A new politics of the people

We entered Grant Park at dusk imbued with a spirit of disbelief born of entirely different causes—one of us a Zimbabwean witnessing his first United States presidential election and the other an American who’d been waiting for four decades for a dramatic, even transformative, turn in his country’s politics.

For Chengetayi Chando: The exhilaration seemed oddly familiar, the air electric with so much expectation and hope. It reminded me of the feeling I had in 1980 when I joined the celebration of Robert Mugabe’s election as prime minister of Zimbabwe.
I was only 11 at the time, and stayed at home that evening in the Highfield township of Harare. The handover of power took place at midnight and I remember watching on TV as the Union Jack was lowered for the last time and Prince Charles handed executive power to Mugabe.

There were wild celebrations all over the country until dawn. It was a moment people had waged such a long and bitter struggle to achieve. Strange as it may seem, the crowd around me in Chicago behaved as though they were a colonised people yearning for their liberation after a particularly oppressive period. In Zimbabwe, of course, it turned out that too much unrealistic hope and too much unchecked power had swirled around the chief liberator.

No sooner was he installed in office than he launched a campaign to eliminate his opponents—first in the genocidal assault on the Ndebeles, known as Gukurahundi and then in the persecution of rivals and the muzzling of the press. Who could have predicted that such high hopes would be flattened by a liberator turned murderous despot? Since then I’ve expected so little of elective politics that I didn’t consider it likely that the American people would choose Obama to lead them.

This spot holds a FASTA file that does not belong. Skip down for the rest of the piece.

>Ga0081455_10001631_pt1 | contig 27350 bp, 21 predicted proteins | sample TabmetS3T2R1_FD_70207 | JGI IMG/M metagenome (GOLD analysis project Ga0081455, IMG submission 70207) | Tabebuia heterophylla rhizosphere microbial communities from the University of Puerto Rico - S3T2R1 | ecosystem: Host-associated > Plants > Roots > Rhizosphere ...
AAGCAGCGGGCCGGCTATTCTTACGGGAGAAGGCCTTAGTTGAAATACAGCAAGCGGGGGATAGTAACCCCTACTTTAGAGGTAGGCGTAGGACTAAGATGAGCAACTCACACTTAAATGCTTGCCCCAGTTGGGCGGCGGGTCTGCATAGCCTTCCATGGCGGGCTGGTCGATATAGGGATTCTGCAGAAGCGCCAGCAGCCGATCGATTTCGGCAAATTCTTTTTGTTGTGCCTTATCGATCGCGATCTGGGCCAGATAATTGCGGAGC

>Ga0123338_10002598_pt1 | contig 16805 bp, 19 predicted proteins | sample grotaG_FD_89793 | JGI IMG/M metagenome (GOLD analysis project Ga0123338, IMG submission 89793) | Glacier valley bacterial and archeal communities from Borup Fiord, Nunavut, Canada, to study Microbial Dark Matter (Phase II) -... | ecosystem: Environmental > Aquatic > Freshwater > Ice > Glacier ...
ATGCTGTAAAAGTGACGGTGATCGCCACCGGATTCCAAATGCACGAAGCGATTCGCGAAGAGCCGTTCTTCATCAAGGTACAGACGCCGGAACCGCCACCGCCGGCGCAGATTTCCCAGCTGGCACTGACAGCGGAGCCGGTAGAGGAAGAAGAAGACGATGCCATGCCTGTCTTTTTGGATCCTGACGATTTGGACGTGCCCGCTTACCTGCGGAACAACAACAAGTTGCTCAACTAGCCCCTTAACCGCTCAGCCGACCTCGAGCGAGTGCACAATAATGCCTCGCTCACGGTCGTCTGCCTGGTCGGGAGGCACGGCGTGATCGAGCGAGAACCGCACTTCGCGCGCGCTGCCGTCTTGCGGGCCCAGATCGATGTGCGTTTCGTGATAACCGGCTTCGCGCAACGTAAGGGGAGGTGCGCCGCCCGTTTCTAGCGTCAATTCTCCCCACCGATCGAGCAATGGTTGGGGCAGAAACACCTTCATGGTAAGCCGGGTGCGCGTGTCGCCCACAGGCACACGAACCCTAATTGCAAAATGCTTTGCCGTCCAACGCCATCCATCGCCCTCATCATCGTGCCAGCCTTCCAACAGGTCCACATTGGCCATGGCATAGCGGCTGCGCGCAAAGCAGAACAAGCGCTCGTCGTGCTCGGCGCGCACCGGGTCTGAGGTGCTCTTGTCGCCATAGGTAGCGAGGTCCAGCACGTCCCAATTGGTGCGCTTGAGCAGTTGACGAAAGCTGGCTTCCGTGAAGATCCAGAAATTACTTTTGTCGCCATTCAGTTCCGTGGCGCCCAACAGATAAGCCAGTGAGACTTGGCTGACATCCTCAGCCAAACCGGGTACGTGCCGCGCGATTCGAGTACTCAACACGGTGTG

He seemed too cool, too smart, too wise to play demagogically to the crowd. The campaign run by Obama’s opponents had been vicious and I expected Americans to respond to cheap claims—that he was a radical socialist or a Muslim extremist—by shunning him. I’ve seen the results of this kind of politics before.

For Douglas Foster: The last time I’d believed that something transformative could happen through presidential politics in my country was in 1968 when as a teenager, I’d trudged door to door on behalf of the campaign of Robert F Kennedy Jnr. On the eve of the California primary, I’d seen my hero up close at a rally in downtown San Diego.

The Kennedy campaign was part of a broad-based movement against the Vietnam War and for a war on poverty that felt so similar to Obama’s campaign this year as it moved from unlikely upstart to unlikely victory. The night after I’d seen Kennedy, and shaken his hand, he was killed by an assassin in Los Angeles after claiming victory in the primary that almost certainly would have yielded the nomination and the presidency. It was the decade of assassinated heroes—Medgar Evers, Malcolm X, John F Kennedy, Martin Luther King Jnr, and then a second Kennedy brother.

The violence entrenched a kind of apocalyptic thinking in an entire generation of activists like me. Much of the 2008 campaign played out as a battle between new hope and timeworn fears. Even as results came in from Pennsylvania and Ohio, it was difficult to shake the feeling that some last-minute hitch, failure of will or trick would suddenly reverse the tide.

We’d come to Grant Park to see Obama and his family. But we also wanted to see the crowd that supported him. In this park 40 years ago demonstrators were beaten and tear-gassed for opposing an unpopular war, the Vietnam conflict, and supporting an earlier era’s anti-war candidate (who lost the nomination).